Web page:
retail news in context, analysis with attitude

by Kate McMahon

Okay, I confess. Along with millions of American women, I have fallen for the Old Spice Guy.

But I am not writing this column because he is an ex-NFL hunk who looks incredibly hot wearing nothing but a bath towel, has a sultry baritone that could melt an iceberg and I want an excuse to watch his videos.

No, I’m writing this column because the Old Spice Guy revolutionized interactive marketing on the social web this month, rewriting the playbook for a successful viral campaign and elevating consumer dialogue to a new level.

Portrayed by former NFL wide receiver Isaiah Mustafa with wit, over-the-top bravado and a chiseled physique, the Old Spice Guy made his debut in an award-winning ad during the Super Bowl in February.

Sales of Old Spice, a 73-year-old stodgy staple from Procter and Gamble, skyrocketed after the “Smell like a man, man” ad premiered, with recent sales figures showing a 107 percent hike over the past three months. A more recent body wash commercial opened with Mustafa asking “Ladies, does your man look like me? No. Can he smell like me? Yes.”

The folks at P&G were smart enough to realize that women purchase 70% of the shower gel used by men in their household, and tailored a tongue-in-cheek “manly man” campaign that both women and men found entertaining. It was laugh out loud funny.

Fast forward to July 13, when Old Spice sent out a tweet urging followers to post questions through Twitter, Facebook and YouTube, and for one day the Old Spice Guy would answer those he deemed worthy with “incredibly manly and witty and amazing responses.”

They asked and he answered with 186 personalized videos responses to regular folks, social networking trendsetters, and celebs such as Ellen DeGeneres, Alyssa Milano, Ashton Kutcher, and Ryan Seacrest. Mustafa even delivered a marriage proposal complete with candles and a ring (the recipient later tweeted back that her answer was yes). Cranked out over 48 hours in a Portland, Oregon studio, the responses were as creative and deadpan as the commercials.

Here’s what happened next:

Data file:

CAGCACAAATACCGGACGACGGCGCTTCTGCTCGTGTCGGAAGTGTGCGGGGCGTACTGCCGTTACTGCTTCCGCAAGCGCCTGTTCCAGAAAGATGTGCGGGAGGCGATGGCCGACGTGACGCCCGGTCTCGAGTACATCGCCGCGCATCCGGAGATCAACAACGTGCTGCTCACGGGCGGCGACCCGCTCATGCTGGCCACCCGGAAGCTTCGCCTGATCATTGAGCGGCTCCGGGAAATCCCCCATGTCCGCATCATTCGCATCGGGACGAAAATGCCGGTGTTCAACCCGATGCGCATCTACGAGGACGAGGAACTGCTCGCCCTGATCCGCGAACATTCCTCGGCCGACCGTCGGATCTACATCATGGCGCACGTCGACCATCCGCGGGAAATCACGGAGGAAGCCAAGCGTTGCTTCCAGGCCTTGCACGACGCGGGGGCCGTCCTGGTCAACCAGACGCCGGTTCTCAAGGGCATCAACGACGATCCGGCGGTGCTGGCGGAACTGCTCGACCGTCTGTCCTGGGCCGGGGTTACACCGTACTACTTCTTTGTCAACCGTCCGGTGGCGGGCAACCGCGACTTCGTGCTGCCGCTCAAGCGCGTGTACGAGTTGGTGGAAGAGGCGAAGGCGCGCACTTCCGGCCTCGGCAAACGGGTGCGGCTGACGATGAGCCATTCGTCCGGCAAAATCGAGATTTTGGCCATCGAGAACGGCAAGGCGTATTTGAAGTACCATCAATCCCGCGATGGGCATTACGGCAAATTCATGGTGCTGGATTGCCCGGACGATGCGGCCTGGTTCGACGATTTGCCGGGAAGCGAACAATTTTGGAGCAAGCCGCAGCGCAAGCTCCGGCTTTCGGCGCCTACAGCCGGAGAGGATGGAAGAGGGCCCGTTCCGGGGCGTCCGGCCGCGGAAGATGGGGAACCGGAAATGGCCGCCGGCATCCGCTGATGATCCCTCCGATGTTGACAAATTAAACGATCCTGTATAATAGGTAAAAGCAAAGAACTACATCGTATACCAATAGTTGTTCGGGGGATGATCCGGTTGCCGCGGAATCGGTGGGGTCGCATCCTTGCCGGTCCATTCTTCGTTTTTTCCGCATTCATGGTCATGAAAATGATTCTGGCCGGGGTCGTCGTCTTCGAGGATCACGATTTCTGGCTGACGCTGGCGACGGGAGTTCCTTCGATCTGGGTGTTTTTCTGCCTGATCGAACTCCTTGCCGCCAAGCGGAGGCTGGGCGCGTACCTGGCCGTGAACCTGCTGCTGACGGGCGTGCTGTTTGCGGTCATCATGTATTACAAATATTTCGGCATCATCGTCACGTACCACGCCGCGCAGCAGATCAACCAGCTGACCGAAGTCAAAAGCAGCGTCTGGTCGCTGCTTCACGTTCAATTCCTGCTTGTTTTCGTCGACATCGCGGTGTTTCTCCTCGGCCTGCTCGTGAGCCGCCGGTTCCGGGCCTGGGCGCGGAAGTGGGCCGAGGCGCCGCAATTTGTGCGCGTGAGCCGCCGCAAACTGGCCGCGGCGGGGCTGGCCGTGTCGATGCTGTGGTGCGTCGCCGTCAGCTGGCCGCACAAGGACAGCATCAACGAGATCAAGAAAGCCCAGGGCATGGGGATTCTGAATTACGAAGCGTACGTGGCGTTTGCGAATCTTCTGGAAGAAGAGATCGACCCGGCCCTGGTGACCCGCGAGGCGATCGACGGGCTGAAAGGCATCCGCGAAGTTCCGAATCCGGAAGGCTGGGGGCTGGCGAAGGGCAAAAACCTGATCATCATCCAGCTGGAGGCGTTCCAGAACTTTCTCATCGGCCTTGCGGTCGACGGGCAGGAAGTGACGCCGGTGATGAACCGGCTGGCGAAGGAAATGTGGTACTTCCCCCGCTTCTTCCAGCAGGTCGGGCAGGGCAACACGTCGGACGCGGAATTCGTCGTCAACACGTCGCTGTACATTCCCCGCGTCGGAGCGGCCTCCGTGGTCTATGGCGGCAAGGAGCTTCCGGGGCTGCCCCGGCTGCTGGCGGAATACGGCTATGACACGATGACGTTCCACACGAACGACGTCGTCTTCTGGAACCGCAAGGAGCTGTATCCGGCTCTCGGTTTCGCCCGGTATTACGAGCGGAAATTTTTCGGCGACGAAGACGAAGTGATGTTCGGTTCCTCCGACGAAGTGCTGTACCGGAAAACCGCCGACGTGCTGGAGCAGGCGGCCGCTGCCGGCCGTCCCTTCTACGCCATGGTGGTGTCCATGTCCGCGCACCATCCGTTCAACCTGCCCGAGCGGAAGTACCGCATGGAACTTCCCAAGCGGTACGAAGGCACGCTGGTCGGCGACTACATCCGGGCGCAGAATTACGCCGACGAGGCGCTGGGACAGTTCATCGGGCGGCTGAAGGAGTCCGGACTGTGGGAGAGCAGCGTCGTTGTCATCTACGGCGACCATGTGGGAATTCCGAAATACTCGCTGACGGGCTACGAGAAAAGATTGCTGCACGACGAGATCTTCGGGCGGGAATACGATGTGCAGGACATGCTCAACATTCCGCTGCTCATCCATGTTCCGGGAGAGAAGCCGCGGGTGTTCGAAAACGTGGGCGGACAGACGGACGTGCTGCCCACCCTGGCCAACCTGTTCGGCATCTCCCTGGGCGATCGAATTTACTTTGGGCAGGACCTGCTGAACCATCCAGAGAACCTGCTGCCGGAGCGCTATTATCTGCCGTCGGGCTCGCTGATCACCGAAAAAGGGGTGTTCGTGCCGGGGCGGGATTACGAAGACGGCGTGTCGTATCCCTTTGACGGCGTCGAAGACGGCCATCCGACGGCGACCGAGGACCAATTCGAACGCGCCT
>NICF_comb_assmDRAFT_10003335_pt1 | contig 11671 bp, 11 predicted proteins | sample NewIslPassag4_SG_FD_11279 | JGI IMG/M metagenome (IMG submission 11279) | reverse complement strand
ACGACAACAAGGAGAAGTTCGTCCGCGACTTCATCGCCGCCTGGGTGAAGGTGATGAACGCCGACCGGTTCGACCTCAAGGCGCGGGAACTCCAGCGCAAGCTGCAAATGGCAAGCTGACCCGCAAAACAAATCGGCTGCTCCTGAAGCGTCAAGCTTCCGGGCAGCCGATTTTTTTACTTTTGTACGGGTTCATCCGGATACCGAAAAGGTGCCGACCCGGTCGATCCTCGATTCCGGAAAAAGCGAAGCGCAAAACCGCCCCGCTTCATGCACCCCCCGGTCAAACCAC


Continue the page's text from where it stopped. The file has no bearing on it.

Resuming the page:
• As of July 18, Old Spice had become the No. 1 all-time most-viewed sponsored channel on YouTube, with 94 million views.

• In one week, the 186 videos generated more than 40 million views, eclipsing the nearly 29 million viral videos of Mustafa’s four original TV ads.

AdAge reported that Old Spice saw its Facebook fan interaction jump 800%, up to more than 700,000 followers.

• Traffic to OldSpice.com was up 300 percent, and its Twitter account soared by 2700 percent to more than 93,000, according to PRWeek.

So what is the takeaway on this for smaller marketers, retailers and service providers who don’t have a shirtless Lothario like Mustafa and an award-winning ad agency such as Portland’s Wieden + Kennedy?

Plenty. Quite simply, Old Spice identified its target audience – woman and men – and created a distinctive persona for the brand. It then used every social networking tool available to connect with its consumers in real-time. The brand reached out to bloggers and tech heavyweights and core consumers, encouraged them to be witty to be recognized, and made it easy for everyone to get in on the action and share the posts and videos with their friends. Even the hard-to-please advertising media columnists are calling the campaign “brilliant.”

The Old Spice Guy’s final response/farewell to his friends on the internet drew 3.4 million views on YouTube.

I have a feeling he’ll be back, and as a dedicated MNB columnist, I’ll just have to watch. It is a tough job, but somebody has to do it.

Comments? Send me an email at kate@morningnewsbeat.com .
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